Experience has taught us that the most reliable investment is a broadly diversified portfolio and that timing the market is notoriously difficult. However, we're not saying that investment strategies are set in stone and you should never change them.
At Life Sherpa we recommend starting with SMARTER goals which are grounded in your personal values to understand if and when to invest. Once you know it’s the right time for you to invest, you need to figure out how.
Life is dynamic and ever-evolving. As you progress through its different stages, your financial circumstances will change. Your strategy should be synced to these shifts, not the market ups and downs.
When it’s Time to Change Your Investment Strategy
To understand if you should re-evaluate your strategy, consider if any of the following has changed:
1. Your financial situation
Significant life changes, including getting a new job or a pay rise, becoming a parent, getting married or divorcing, require you to revisit your investment portfolio to adjust to your new life goals. Bring taxes into the mix, as some of these shifts mean you might fall under a different income bracket. And don’t forget negative gearing, which sometimes explains why a “bad” short-term investment makes financial sense in the long run.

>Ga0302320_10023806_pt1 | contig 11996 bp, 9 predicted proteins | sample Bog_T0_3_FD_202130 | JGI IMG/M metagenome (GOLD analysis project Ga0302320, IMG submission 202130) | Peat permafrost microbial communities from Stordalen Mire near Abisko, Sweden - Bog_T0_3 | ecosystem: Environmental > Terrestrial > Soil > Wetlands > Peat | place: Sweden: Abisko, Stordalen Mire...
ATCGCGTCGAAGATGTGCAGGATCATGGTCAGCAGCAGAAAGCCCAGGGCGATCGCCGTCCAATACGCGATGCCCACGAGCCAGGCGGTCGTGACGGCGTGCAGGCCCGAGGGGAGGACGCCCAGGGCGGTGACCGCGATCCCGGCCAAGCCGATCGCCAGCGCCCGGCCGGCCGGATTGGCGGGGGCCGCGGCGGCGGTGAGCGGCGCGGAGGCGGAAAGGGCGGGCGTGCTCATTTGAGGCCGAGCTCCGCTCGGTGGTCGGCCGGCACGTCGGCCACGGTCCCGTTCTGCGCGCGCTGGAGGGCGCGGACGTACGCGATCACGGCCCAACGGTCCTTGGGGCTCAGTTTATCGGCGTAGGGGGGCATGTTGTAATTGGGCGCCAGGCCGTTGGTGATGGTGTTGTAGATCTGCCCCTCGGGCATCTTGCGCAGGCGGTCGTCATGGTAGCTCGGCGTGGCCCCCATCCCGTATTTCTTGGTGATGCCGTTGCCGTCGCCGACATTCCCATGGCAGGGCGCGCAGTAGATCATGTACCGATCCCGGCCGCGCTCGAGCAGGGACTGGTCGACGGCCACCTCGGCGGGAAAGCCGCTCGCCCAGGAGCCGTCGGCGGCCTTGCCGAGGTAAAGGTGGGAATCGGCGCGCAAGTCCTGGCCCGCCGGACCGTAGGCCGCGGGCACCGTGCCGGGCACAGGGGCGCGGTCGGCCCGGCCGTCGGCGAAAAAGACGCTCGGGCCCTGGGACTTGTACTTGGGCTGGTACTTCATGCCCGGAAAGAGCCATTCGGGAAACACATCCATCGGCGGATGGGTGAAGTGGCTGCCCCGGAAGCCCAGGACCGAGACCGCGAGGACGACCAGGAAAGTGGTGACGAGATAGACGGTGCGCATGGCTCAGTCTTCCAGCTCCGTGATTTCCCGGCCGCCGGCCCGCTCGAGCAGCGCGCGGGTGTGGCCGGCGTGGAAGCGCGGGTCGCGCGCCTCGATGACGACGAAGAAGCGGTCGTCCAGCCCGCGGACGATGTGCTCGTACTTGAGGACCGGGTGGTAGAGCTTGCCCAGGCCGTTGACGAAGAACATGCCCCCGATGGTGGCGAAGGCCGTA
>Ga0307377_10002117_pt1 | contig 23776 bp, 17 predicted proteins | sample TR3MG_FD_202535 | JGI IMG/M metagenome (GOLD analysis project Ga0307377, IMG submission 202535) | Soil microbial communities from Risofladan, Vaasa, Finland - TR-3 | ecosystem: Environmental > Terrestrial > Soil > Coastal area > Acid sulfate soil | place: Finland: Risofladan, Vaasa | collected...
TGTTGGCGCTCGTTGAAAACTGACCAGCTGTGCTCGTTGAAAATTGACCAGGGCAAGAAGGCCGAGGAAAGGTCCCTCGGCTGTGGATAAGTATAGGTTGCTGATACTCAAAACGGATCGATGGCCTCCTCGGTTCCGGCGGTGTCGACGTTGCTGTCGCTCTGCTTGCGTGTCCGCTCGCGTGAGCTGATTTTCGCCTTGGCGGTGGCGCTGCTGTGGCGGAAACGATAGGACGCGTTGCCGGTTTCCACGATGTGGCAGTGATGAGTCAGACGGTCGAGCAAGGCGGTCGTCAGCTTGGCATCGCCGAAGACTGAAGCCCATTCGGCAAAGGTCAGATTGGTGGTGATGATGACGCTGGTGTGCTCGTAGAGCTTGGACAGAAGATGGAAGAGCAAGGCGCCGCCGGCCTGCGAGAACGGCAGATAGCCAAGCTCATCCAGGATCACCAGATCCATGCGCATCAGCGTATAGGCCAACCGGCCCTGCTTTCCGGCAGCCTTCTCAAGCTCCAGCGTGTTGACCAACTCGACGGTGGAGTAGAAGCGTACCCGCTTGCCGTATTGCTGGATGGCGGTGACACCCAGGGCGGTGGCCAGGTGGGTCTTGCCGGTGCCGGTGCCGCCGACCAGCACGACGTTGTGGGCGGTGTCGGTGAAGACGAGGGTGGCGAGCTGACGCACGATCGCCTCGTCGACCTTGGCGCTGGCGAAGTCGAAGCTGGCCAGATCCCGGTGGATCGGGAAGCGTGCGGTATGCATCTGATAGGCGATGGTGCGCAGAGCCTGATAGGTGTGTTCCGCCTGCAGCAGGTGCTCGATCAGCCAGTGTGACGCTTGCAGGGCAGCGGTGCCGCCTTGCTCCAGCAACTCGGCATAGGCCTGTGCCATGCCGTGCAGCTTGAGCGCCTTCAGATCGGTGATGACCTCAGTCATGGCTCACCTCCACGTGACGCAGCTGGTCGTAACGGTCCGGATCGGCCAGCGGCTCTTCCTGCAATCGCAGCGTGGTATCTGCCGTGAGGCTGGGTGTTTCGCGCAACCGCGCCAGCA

2. Your risk tolerance
In general, the shorter your investment horizon (i.e. the sooner you need the money), the lower risk you should accept for your investments. If your time horizon is less than two years, income-generating investments, such as saving accounts with high interest, might be a consideration. If you have a time horizon of 2 to 10 years, a mix of stocks and more conservative investments, such as bonds, may be best; and if you’re looking at 10 to 20 years, relatively higher risk investments that offer greater returns, such as stocks, could be a good option.
3. Your portfolio performance
Are your investments underperforming or outperforming? The key here is to look for significant changes and trends. Considering what we’ve seen in the first part of this article, a bad day, week or month is not always terrible news.
However, having a good idea of how the broader context is impacting your investments is ideal, so you can find out if the change is temporary and you should stay put, or look at changing your plans.